Female Liberation Fighter clutching flowers

Female Liberation Fighter clutching flowers

The smallest of the collection depicts a male fighter (also in bronze) from one of the ethnic groups from the mountains of Albania demonstrating that the fight for freedom is not restricted to the ‘sophisticated’ city dwellers or a self-selected intellectual elite but should involve everyone from all sectors and strata of society.

Liberation Fighter

Liberation Fighter

Another of the statues is a physical representation of one of the fundamentals of Albanian Socialist society, the Pickaxe and Rifle (Hector Dule, 1966, Bronze). Here we have a male holding a rifle, the butt resting on the ground, in his left hand whilst in his right he holds high a pickaxe. These two items are the equivalent of the Soviet Hammer and Sickle. Whereas in the Soviet Union the symbol represented the unity of the industrial worker and the peasant the Albanian Pickaxe and Rifle declares that the successful construction of a Socialist society depends upon physical labour protected by the determination of the population to defend any gains by force of arms.

Pick Axe and Rifle

Pick Axe and Rifle

The fact that far too many Albanians forgot this necessity during the counter-revolution of the early 1990s (and then seemed to lose all common sense in the chaotic years that followed, basically throwing out the baby with the bath water) doesn’t detract from the validity of this revolutionary concept.

JV Stalin - Skenderberg Square, Tirana

JV Stalin – Skenderberg Square, Tirana

Finally we have the statues of JV Stalin and VI Lenin, the great Marxist Russian leaders so admired by the Albanian leader Enver Hoxha. I’ve already mentioned the damaged statue of Lenin. This statue, along with one of Uncle Joe, was covered by a tarpaulin just prior to the 100th anniversary of Albanian ‘independence’ in November 2012 – true independence for Albania (if only for 46 years) was achieved on November 29th, 1944. They have now been released from their dark penance but they have been joined by another new comrade who is, presently, covered with a white tarpaulin. I have been told this is a damaged bust of Enver Hoxha.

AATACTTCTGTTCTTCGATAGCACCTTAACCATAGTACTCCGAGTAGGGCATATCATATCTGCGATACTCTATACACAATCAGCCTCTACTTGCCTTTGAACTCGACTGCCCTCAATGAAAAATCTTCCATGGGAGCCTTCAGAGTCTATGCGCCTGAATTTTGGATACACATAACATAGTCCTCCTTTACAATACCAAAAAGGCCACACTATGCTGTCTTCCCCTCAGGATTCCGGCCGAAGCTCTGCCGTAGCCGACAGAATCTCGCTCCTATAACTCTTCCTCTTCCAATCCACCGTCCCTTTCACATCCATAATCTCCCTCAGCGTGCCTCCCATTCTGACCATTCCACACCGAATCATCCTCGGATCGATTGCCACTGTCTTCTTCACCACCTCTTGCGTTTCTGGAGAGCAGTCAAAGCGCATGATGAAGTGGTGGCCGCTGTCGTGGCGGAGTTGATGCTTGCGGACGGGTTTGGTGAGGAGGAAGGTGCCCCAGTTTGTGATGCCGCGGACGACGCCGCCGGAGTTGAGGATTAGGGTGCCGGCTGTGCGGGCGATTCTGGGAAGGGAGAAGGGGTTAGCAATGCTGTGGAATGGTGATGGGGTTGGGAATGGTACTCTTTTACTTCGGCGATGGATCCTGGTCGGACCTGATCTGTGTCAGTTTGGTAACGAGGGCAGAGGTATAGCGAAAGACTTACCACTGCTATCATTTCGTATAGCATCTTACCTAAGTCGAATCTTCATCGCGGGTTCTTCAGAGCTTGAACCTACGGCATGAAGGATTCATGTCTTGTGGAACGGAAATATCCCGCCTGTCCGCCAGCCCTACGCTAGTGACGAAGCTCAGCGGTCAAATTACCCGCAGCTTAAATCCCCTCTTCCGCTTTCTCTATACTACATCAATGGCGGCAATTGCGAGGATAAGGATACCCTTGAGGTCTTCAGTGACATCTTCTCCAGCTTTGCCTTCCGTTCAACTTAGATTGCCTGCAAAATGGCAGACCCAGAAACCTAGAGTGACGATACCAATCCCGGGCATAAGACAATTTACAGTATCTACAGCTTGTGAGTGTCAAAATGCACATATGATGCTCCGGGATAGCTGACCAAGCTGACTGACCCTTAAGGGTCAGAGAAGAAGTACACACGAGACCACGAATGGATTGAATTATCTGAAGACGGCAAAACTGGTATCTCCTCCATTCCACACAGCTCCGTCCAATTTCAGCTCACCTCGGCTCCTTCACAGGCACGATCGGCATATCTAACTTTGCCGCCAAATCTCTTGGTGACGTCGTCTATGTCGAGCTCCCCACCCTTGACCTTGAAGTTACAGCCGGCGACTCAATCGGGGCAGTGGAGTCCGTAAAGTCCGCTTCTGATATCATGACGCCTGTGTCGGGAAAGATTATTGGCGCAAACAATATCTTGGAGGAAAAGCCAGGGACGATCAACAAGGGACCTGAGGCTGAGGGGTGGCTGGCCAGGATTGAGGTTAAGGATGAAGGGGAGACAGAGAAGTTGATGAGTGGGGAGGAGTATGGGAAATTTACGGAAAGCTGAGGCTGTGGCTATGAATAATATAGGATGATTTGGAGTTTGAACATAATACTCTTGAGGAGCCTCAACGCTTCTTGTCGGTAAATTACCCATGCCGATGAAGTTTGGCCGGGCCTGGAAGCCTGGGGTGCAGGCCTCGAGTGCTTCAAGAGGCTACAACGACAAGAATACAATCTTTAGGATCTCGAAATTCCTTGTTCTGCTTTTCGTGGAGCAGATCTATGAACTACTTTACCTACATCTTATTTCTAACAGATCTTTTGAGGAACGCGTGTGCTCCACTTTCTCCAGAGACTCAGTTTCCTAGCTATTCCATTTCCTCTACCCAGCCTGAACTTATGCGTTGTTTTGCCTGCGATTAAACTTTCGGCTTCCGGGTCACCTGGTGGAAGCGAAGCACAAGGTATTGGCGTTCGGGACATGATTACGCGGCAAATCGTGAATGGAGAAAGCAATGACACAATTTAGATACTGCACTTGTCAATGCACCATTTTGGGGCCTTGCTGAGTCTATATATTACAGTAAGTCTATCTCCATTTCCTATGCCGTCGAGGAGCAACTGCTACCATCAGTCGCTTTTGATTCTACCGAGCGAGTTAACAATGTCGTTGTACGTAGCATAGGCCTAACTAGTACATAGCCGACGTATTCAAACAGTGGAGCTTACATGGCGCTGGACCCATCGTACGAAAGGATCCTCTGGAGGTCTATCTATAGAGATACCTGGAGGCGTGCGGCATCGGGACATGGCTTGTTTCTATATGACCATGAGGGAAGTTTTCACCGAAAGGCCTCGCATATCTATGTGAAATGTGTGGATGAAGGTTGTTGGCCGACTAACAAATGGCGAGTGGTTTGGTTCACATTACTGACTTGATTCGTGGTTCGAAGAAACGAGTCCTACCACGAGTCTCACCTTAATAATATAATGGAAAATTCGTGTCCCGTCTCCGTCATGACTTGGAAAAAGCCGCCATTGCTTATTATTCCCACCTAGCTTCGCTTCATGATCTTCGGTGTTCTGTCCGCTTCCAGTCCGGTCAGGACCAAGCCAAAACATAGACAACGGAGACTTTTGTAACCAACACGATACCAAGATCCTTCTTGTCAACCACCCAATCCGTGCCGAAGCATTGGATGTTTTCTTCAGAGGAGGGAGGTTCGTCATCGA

The hidden stranger

The hidden stranger

I was pleasantly surprised on my visit in October 2014 to find that there had been a new arrival to the small, select group. This was another, but somewhat larger, statue of Stalin. The ‘new’ arrival is in a less formal stance, without cap and is depicted as if greeting the viewer with his right arm stretched out. This is made out of bronze and as far as I can tell it used to stand in the square in front of the Bashkia (Town Hall) in the town of Kombinat – to the south-west of Tirana, on the old road to Durres.It’s at this point you would get off the bus if you wished to visit the grave of Enver Hoxha in its present location in the main city cemetery after being ousted from the National Martyrs’ Cemetery.